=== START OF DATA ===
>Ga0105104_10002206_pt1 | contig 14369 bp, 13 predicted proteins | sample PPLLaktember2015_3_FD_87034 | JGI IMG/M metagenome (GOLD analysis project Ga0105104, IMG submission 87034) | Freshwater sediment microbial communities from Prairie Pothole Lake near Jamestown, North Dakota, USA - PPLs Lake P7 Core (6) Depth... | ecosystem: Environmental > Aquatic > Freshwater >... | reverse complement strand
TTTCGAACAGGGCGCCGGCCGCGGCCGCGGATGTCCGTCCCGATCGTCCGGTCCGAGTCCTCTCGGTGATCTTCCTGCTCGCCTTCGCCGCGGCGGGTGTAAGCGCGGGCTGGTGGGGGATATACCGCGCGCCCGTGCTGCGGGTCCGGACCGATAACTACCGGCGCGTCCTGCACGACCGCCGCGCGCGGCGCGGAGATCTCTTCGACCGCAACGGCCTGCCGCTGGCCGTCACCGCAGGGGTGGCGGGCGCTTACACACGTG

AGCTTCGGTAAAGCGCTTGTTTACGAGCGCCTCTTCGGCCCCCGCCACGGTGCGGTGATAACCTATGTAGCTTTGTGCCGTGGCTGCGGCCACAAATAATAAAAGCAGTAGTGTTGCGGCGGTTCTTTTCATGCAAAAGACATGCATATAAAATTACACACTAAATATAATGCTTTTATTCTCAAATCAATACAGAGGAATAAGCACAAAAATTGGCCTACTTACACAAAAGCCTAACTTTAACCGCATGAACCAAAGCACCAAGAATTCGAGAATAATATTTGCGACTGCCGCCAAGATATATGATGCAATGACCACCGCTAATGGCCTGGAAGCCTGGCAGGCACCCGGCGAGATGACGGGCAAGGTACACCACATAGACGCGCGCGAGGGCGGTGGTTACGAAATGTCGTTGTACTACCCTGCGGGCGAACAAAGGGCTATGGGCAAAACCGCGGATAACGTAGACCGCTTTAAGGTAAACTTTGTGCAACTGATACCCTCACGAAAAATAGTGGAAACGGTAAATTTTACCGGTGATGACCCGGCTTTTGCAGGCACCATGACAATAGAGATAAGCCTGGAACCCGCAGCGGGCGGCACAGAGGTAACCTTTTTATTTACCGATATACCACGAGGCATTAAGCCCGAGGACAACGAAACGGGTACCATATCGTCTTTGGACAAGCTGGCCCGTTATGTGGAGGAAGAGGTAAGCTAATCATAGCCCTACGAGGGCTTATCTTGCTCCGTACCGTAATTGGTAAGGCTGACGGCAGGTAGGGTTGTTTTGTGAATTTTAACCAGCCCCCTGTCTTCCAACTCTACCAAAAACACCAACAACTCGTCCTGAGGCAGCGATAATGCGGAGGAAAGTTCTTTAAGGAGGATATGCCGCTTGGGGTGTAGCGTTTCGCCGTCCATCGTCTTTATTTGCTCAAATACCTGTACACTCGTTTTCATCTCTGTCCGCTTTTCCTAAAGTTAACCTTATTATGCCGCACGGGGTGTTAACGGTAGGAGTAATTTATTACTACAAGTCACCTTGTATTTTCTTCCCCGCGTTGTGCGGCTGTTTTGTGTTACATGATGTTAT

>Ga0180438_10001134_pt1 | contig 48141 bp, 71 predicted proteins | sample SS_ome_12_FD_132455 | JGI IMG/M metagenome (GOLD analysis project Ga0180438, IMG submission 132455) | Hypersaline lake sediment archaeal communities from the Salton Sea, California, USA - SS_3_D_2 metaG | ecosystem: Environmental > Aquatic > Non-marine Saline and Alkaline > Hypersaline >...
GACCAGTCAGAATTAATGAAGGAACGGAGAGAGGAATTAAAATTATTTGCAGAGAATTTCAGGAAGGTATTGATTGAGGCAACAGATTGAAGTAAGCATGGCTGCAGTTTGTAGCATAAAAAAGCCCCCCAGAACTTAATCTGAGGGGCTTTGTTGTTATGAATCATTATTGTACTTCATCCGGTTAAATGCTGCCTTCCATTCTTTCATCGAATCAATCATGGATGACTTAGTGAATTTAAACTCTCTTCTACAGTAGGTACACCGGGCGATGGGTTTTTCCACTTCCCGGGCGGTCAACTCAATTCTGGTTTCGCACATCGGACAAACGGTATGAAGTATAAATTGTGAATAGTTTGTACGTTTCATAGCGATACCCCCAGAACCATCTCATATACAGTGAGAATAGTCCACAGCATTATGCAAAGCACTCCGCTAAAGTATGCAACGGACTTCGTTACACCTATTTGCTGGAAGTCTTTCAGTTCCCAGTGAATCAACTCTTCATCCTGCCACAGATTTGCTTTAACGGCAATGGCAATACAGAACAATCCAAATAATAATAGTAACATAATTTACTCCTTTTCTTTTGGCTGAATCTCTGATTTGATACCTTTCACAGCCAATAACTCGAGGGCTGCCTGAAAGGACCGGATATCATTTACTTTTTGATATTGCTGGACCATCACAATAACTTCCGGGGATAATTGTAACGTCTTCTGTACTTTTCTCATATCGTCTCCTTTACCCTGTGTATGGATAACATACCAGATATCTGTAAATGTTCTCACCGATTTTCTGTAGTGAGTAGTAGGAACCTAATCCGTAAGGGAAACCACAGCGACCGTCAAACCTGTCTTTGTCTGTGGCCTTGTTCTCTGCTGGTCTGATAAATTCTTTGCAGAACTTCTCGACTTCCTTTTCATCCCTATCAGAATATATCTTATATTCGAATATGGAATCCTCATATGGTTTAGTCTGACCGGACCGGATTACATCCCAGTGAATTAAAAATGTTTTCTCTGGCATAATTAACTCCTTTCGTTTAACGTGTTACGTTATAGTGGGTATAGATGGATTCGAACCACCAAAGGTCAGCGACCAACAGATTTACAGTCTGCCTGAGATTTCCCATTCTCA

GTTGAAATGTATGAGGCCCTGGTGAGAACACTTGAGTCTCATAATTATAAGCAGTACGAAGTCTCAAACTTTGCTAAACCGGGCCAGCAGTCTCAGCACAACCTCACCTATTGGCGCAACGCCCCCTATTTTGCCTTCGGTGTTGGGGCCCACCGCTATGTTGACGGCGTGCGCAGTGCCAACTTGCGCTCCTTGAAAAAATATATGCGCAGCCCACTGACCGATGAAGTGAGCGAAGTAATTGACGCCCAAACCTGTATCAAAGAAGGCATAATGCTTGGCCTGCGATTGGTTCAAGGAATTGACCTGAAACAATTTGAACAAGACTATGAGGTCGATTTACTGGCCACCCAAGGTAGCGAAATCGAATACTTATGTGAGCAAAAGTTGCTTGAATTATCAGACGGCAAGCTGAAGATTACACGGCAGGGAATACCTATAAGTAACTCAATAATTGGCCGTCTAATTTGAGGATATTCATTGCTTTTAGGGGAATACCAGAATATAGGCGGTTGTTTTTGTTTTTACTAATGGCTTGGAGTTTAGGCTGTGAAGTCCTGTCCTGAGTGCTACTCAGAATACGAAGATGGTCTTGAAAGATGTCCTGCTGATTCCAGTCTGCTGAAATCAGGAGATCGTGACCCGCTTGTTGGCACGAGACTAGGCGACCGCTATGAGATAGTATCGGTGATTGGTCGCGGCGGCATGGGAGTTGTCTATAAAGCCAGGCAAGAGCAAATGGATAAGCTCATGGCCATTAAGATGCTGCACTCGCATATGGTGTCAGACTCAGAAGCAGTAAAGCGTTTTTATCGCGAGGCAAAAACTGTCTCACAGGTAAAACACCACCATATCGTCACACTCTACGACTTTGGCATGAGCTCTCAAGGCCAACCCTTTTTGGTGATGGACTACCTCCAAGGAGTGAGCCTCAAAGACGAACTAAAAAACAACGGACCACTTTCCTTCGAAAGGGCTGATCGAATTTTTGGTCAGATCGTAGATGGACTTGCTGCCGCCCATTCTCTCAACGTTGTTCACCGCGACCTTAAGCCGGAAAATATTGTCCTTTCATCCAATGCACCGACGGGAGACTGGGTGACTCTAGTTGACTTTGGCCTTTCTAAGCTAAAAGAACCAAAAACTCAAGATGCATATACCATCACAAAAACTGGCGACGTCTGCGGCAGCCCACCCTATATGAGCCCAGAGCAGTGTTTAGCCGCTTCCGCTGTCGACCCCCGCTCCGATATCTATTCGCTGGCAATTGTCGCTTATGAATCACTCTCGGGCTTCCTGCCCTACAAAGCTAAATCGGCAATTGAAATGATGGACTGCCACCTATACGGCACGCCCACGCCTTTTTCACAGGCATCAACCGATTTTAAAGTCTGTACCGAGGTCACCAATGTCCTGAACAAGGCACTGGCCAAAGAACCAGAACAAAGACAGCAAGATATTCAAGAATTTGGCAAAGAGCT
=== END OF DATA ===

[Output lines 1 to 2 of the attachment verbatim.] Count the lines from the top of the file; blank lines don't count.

>Ga0105104_10002206_pt1 | contig 14369 bp, 13 predicted proteins | sample PPLLaktember2015_3_FD_87034 | JGI IMG/M metagenome (GOLD analysis project Ga0105104, IMG submission 87034) | Freshwater sediment microbial communities from Prairie Pothole Lake near Jamestown, North Dakota, USA - PPLs Lake P7 Core (6) Depth... | ecosystem: Environmental > Aquatic > Freshwater >... | reverse complement strand
TTTCGAACAGGGCGCCGGCCGCGGCCGCGGATGTCCGTCCCGATCGTCCGGTCCGAGTCCTCTCGGTGATCTTCCTGCTCGCCTTCGCCGCGGCGGGTGTAAGCGCGGGCTGGTGGGGGATATACCGCGCGCCCGTGCTGCGGGTCCGGACCGATAACTACCGGCGCGTCCTGCACGACCGCCGCGCGCGGCGCGGAGATCTCTTCGACCGCAACGGCCTGCCGCTGGCCGTCACCGCAGGGGTGGCGGGCGCTTACACACGTG